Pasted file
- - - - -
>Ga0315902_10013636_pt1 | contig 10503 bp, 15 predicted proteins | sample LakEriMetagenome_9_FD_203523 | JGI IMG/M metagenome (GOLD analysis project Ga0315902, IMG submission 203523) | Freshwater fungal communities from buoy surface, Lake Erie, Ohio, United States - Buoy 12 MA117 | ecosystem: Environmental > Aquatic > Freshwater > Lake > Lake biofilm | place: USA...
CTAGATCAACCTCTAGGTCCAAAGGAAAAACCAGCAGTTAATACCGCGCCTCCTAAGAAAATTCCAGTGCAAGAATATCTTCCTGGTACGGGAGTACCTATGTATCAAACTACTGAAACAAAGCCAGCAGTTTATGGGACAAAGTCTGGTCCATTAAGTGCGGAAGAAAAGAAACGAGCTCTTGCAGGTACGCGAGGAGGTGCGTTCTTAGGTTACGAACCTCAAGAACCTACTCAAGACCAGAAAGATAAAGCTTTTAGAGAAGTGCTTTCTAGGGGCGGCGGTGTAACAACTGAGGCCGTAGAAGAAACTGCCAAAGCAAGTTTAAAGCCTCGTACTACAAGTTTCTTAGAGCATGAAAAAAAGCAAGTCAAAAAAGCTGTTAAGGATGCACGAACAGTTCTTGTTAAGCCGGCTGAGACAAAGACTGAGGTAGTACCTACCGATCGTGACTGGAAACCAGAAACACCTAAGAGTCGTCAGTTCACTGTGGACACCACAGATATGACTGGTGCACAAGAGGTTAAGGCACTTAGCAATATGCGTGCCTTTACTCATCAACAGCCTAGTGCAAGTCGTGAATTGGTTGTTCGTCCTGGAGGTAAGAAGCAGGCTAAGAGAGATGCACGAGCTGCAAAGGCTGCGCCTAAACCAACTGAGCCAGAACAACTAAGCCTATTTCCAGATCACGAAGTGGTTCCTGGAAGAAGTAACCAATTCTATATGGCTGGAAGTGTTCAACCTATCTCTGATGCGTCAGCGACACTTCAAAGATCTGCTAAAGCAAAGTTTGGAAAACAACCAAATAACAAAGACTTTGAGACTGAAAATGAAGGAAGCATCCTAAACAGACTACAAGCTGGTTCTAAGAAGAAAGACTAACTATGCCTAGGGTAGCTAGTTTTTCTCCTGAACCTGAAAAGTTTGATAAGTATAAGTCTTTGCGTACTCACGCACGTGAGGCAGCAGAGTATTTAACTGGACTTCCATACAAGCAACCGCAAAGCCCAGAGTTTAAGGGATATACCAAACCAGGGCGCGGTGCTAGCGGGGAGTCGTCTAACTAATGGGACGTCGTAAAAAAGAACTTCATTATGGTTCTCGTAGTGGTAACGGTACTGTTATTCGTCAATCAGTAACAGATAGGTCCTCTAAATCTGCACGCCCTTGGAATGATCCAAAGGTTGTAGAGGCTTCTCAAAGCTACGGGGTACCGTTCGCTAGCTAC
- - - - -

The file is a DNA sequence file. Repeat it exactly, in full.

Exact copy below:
>Ga0315902_10013636_pt1 | contig 10503 bp, 15 predicted proteins | sample LakEriMetagenome_9_FD_203523 | JGI IMG/M metagenome (GOLD analysis project Ga0315902, IMG submission 203523) | Freshwater fungal communities from buoy surface, Lake Erie, Ohio, United States - Buoy 12 MA117 | ecosystem: Environmental > Aquatic > Freshwater > Lake > Lake biofilm | place: USA...
CTAGATCAACCTCTAGGTCCAAAGGAAAAACCAGCAGTTAATACCGCGCCTCCTAAGAAAATTCCAGTGCAAGAATATCTTCCTGGTACGGGAGTACCTATGTATCAAACTACTGAAACAAAGCCAGCAGTTTATGGGACAAAGTCTGGTCCATTAAGTGCGGAAGAAAAGAAACGAGCTCTTGCAGGTACGCGAGGAGGTGCGTTCTTAGGTTACGAACCTCAAGAACCTACTCAAGACCAGAAAGATAAAGCTTTTAGAGAAGTGCTTTCTAGGGGCGGCGGTGTAACAACTGAGGCCGTAGAAGAAACTGCCAAAGCAAGTTTAAAGCCTCGTACTACAAGTTTCTTAGAGCATGAAAAAAAGCAAGTCAAAAAAGCTGTTAAGGATGCACGAACAGTTCTTGTTAAGCCGGCTGAGACAAAGACTGAGGTAGTACCTACCGATCGTGACTGGAAACCAGAAACACCTAAGAGTCGTCAGTTCACTGTGGACACCACAGATATGACTGGTGCACAAGAGGTTAAGGCACTTAGCAATATGCGTGCCTTTACTCATCAACAGCCTAGTGCAAGTCGTGAATTGGTTGTTCGTCCTGGAGGTAAGAAGCAGGCTAAGAGAGATGCACGAGCTGCAAAGGCTGCGCCTAAACCAACTGAGCCAGAACAACTAAGCCTATTTCCAGATCACGAAGTGGTTCCTGGAAGAAGTAACCAATTCTATATGGCTGGAAGTGTTCAACCTATCTCTGATGCGTCAGCGACACTTCAAAGATCTGCTAAAGCAAAGTTTGGAAAACAACCAAATAACAAAGACTTTGAGACTGAAAATGAAGGAAGCATCCTAAACAGACTACAAGCTGGTTCTAAGAAGAAAGACTAACTATGCCTAGGGTAGCTAGTTTTTCTCCTGAACCTGAAAAGTTTGATAAGTATAAGTCTTTGCGTACTCACGCACGTGAGGCAGCAGAGTATTTAACTGGACTTCCATACAAGCAACCGCAAAGCCCAGAGTTTAAGGGATATACCAAACCAGGGCGCGGTGCTAGCGGGGAGTCGTCTAACTAATGGGACGTCGTAAAAAAGAACTTCATTATGGTTCTCGTAGTGGTAACGGTACTGTTATTCGTCAATCAGTAACAGATAGGTCCTCTAAATCTGCACGCCCTTGGAATGATCCAAAGGTTGTAGAGGCTTCTCAAAGCTACGGGGTACCGTTCGCTAGCTAC